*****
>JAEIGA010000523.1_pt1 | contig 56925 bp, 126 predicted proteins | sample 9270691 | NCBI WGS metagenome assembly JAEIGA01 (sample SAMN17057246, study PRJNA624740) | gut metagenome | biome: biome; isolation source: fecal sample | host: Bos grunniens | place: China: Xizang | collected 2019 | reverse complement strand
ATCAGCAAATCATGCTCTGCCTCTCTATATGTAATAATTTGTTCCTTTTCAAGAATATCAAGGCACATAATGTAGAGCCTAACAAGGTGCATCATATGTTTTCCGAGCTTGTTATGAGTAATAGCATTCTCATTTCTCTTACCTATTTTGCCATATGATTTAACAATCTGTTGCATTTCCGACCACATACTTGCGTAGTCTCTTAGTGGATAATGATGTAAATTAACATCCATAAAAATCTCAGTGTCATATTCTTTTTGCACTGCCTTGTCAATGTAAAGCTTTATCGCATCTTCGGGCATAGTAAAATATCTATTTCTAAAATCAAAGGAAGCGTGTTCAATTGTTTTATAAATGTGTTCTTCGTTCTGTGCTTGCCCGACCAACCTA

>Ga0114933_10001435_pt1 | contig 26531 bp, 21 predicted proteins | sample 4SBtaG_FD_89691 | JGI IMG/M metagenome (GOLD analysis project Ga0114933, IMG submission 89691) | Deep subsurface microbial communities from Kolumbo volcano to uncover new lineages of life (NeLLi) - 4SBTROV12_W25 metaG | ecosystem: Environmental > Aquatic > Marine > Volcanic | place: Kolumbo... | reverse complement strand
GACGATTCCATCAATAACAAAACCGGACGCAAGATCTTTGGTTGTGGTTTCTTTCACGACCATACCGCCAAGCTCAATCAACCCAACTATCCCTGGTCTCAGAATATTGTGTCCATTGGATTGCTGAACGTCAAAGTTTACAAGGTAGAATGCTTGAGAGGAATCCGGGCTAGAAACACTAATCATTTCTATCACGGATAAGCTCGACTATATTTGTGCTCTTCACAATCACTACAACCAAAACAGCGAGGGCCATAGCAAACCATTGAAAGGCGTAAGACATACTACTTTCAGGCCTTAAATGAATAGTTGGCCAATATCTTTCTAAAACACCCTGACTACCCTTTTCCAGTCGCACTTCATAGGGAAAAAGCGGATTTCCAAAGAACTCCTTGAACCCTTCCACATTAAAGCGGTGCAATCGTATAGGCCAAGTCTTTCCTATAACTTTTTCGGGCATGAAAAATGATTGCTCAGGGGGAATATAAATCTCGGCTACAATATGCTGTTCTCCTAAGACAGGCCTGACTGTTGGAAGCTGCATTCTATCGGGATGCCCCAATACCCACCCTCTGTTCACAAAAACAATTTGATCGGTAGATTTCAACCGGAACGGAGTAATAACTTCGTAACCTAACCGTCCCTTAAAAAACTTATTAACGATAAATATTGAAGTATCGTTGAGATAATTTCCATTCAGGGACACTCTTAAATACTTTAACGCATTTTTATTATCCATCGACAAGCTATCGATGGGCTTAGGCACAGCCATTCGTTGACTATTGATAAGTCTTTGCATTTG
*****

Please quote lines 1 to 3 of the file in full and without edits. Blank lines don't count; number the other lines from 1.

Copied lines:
>JAEIGA010000523.1_pt1 | contig 56925 bp, 126 predicted proteins | sample 9270691 | NCBI WGS metagenome assembly JAEIGA01 (sample SAMN17057246, study PRJNA624740) | gut metagenome | biome: biome; isolation source: fecal sample | host: Bos grunniens | place: China: Xizang | collected 2019 | reverse complement strand
ATCAGCAAATCATGCTCTGCCTCTCTATATGTAATAATTTGTTCCTTTTCAAGAATATCAAGGCACATAATGTAGAGCCTAACAAGGTGCATCATATGTTTTCCGAGCTTGTTATGAGTAATAGCATTCTCATTTCTCTTACCTATTTTGCCATATGATTTAACAATCTGTTGCATTTCCGACCACATACTTGCGTAGTCTCTTAGTGGATAATGATGTAAATTAACATCCATAAAAATCTCAGTGTCATATTCTTTTTGCACTGCCTTGTCAATGTAAAGCTTTATCGCATCTTCGGGCATAGTAAAATATCTATTTCTAAAATCAAAGGAAGCGTGTTCAATTGTTTTATAAATGTGTTCTTCGTTCTGTGCTTGCCCGACCAACCTA

>Ga0114933_10001435_pt1 | contig 26531 bp, 21 predicted proteins | sample 4SBtaG_FD_89691 | JGI IMG/M metagenome (GOLD analysis project Ga0114933, IMG submission 89691) | Deep subsurface microbial communities from Kolumbo volcano to uncover new lineages of life (NeLLi) - 4SBTROV12_W25 metaG | ecosystem: Environmental > Aquatic > Marine > Volcanic | place: Kolumbo... | reverse complement strand